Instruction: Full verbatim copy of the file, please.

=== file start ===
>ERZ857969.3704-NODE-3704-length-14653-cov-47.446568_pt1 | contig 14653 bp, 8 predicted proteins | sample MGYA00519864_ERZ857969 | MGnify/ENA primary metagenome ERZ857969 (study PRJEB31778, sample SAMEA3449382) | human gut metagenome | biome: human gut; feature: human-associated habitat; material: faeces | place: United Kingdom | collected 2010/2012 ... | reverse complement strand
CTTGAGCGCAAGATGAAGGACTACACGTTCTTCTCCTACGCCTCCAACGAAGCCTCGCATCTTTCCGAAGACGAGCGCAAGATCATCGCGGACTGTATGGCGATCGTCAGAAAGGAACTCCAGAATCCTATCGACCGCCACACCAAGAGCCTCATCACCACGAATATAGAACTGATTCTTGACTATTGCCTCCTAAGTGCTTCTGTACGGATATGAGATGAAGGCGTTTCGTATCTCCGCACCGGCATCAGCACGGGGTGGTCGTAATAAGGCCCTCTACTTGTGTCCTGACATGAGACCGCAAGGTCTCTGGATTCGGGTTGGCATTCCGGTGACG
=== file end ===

>ERZ857969.3704-NODE-3704-length-14653-cov-47.446568_pt1 | contig 14653 bp, 8 predicted proteins | sample MGYA00519864_ERZ857969 | MGnify/ENA primary metagenome ERZ857969 (study PRJEB31778, sample SAMEA3449382) | human gut metagenome | biome: human gut; feature: human-associated habitat; material: faeces | place: United Kingdom | collected 2010/2012 ... | reverse complement strand
CTTGAGCGCAAGATGAAGGACTACACGTTCTTCTCCTACGCCTCCAACGAAGCCTCGCATCTTTCCGAAGACGAGCGCAAGATCATCGCGGACTGTATGGCGATCGTCAGAAAGGAACTCCAGAATCCTATCGACCGCCACACCAAGAGCCTCATCACCACGAATATAGAACTGATTCTTGACTATTGCCTCCTAAGTGCTTCTGTACGGATATGAGATGAAGGCGTTTCGTATCTCCGCACCGGCATCAGCACGGGGTGGTCGTAATAAGGCCCTCTACTTGTGTCCTGACATGAGACCGCAAGGTCTCTGGATTCGGGTTGGCATTCCGGTGACG